Academic journal article Teacher Education Quarterly

The 400 Blows as Cinematic Literacy Narrative

Academic journal article Teacher Education Quarterly

The 400 Blows as Cinematic Literacy Narrative

Article excerpt


In this article, I will discuss a multiphase project that I designed to engage a group of secondary English preservice teachers in a process of reconceptualizing the initial problematic views of literacy that they held upon entering the Master of Arts in Teaching (MAT) program. The sequential activities of the project (listed below) involved the preservice teachers in acquiring a more complex understanding of literacy and literacy practices. At the center of this project was the idea of literacy narratives. To set up my discussion about the project, I will first explain what a literacy narrative is and then I will outline the specific activities that comprised the project.

In their influential article "Reading Literacy Narratives," Eldred and Mortensen (1992) define literacy narratives as stories "that foreground issues of language acquisition and literacy.... Literacy narratives sometimes include explicit images of schooling and teaching," and "they include texts that both challenge and affirm scripted ideas about literacy" (p. 513). Eldred and Mortensen also state, "When we read for literacy narratives, we study how the text constructs a character's ongoing, social process of language acquisition" and "we focus on the battle over language that is foregrounded in the text" (pp. 512, 529). But what kinds of texts can be read as examples of literacy narratives? The specific text that Eldred and Mortensen analyze in detail as a literacy narrative is Bernard Shaw's play Pygmalion.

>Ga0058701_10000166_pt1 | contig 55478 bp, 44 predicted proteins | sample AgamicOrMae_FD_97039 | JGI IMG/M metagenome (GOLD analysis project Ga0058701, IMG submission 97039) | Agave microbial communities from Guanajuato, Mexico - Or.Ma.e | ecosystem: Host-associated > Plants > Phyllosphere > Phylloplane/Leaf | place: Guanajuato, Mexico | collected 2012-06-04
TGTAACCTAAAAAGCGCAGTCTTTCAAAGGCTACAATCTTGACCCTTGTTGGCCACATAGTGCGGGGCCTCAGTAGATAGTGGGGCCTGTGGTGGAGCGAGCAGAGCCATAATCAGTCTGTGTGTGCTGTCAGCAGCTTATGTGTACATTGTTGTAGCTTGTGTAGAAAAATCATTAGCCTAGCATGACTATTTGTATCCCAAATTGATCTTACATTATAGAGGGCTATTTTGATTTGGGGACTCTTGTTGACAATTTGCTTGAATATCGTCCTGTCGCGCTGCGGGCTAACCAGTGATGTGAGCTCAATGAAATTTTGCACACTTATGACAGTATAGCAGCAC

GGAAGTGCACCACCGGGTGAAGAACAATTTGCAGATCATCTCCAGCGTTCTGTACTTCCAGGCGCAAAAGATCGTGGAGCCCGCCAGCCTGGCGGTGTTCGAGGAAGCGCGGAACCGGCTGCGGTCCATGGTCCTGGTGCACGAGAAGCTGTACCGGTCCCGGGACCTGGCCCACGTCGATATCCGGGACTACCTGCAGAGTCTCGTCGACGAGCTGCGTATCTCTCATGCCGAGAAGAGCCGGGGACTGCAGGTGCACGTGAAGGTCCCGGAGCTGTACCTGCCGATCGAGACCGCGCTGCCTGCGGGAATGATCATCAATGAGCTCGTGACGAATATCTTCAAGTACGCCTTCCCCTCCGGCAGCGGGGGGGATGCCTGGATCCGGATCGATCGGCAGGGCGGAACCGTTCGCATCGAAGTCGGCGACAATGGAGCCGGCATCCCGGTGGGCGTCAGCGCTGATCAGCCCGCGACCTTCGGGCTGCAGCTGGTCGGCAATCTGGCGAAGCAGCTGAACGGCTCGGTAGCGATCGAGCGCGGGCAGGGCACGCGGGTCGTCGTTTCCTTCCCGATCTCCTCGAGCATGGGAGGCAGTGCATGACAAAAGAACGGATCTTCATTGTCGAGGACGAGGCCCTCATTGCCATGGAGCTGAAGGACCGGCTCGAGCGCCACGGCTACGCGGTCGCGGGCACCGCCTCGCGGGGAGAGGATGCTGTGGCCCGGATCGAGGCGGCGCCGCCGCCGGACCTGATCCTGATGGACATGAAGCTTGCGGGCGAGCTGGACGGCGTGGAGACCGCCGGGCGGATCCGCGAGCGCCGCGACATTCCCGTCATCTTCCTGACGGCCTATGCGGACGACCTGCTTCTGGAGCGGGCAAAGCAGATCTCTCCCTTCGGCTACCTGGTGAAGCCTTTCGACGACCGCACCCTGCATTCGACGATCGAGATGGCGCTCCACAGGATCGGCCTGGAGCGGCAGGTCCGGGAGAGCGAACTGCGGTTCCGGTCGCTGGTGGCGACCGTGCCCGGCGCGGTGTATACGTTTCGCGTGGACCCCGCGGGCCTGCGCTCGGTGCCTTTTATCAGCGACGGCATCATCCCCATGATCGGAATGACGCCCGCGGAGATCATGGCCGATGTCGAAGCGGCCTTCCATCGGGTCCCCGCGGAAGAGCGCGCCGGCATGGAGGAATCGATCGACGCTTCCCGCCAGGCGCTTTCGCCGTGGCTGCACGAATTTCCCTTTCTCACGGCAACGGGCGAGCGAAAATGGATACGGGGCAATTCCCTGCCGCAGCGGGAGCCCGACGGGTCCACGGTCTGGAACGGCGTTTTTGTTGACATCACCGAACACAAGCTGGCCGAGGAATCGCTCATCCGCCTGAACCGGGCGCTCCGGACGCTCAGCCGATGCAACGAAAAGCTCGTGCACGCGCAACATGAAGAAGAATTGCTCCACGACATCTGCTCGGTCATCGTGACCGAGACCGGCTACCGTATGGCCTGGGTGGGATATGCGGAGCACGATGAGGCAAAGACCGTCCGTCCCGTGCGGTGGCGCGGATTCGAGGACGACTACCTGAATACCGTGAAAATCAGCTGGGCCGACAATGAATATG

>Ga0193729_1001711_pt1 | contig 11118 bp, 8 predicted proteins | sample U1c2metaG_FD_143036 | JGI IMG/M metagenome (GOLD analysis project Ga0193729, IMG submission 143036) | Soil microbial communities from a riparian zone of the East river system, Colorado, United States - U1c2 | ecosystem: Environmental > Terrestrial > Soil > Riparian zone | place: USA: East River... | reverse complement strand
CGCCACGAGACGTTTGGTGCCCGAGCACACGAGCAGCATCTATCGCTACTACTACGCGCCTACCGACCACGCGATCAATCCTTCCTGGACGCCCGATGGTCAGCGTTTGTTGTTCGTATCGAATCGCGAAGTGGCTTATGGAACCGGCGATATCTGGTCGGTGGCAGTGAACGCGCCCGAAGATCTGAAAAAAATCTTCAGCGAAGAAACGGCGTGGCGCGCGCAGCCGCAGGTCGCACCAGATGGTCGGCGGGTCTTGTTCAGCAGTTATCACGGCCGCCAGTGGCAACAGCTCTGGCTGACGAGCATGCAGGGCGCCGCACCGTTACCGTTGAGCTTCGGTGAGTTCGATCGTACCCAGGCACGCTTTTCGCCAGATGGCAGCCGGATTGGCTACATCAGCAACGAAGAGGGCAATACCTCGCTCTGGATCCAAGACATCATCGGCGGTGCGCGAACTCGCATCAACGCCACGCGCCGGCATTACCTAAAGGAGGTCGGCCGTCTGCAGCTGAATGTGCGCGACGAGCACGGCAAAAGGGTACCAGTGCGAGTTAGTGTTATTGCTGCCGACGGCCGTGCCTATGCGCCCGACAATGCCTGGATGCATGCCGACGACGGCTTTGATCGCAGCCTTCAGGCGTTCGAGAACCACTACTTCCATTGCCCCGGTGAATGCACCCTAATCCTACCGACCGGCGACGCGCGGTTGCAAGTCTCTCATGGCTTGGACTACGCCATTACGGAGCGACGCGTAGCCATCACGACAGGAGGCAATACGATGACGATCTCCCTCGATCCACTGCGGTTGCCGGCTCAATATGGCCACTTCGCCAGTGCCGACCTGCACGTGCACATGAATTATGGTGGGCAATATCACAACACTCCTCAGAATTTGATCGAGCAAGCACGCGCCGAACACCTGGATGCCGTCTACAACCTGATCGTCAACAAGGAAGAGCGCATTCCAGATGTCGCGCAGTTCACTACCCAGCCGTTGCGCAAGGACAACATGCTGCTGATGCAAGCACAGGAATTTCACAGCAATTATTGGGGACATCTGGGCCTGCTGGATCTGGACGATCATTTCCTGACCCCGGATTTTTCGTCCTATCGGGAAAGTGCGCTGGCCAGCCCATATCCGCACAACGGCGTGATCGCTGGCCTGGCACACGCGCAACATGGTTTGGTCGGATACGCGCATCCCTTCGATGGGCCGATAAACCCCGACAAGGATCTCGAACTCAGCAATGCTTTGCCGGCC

Another kind of text that can be taken up as a literacy narrative is the short story. For example, in her article "Narratives of Socialization: Literacy in the Short Story," Eldred (1991) analyzes "My Kinsman, Major Molineaux" by Nathaniel Hawthorne, "Barn Burning" by William Faulkner, and "The Lesson" by Toni Cade Bambara as literacy narratives that dramatize "the collision between competing discourse communities, their language conventions, and their inherent social logics" (p. 689). Along with plays and short stories, autobiographical texts can be read for the literacy narratives that they construct, as Mary Soliday (1994) shows in her article "Translating Self and Differences through Literacy Narratives." Soliday explains that as part of a basic writing course, she involves her students in reading a variety of literacy narratives, including Amy Tan's (1991) essay "My Mother's English," Gloria Naylor's (1991) essay "The Meaning of a Word," Richard Rodriguez's (1982) book Hunger of Memory, as well as others (Gilyard, 1991; Hoffman, 1989; Hoggart, 1957; Lu, 1987).

Novels can also be read as literacy narratives, as Clark and Medina (2000) explain in their article "How Reading and Writing Literacy Narratives Affect Preservice Teachers' Understandings of Literacy, Pedagogy, and Multiculturalism." As part of a project whose purpose is concisely encapsulated in their title, Clark and Medina engaged preservice teachers in reading as literacy narratives the novels Push by Sapphire (1997), Wild Meat and the Bully Burgers by Lois-Ann Yamanaka (1997), and Rivethead by Ben Hamper (as well as the autobiographical works Always Running La Vida Loca by Luis Rodriguez, 1993; "Mother Tongue" by Amy Tan, 1991; and The Woman Warrior by Maxine Hong-Kingston, 1985).

The above examples illustrate that plays, short stories, autobiographical accounts, and novels can be read for the literacy narratives that they construct. What these kinds of texts have in common is that they are all print texts. In the rest of this article I will discuss how films can be interpreted as "cinematic literacy narratives"--films such as The 400 Blows, The Corn Is Green, Dead Poets Society, Educating Rita, Higher Learning, The Paper Chase, and many more.

In the project I designed, Francois Truffaut's classic film The 400 Blows (1959) was analyzed as a cinematic literacy narrative. As mentioned, the context of the project is that of an MAT program. …

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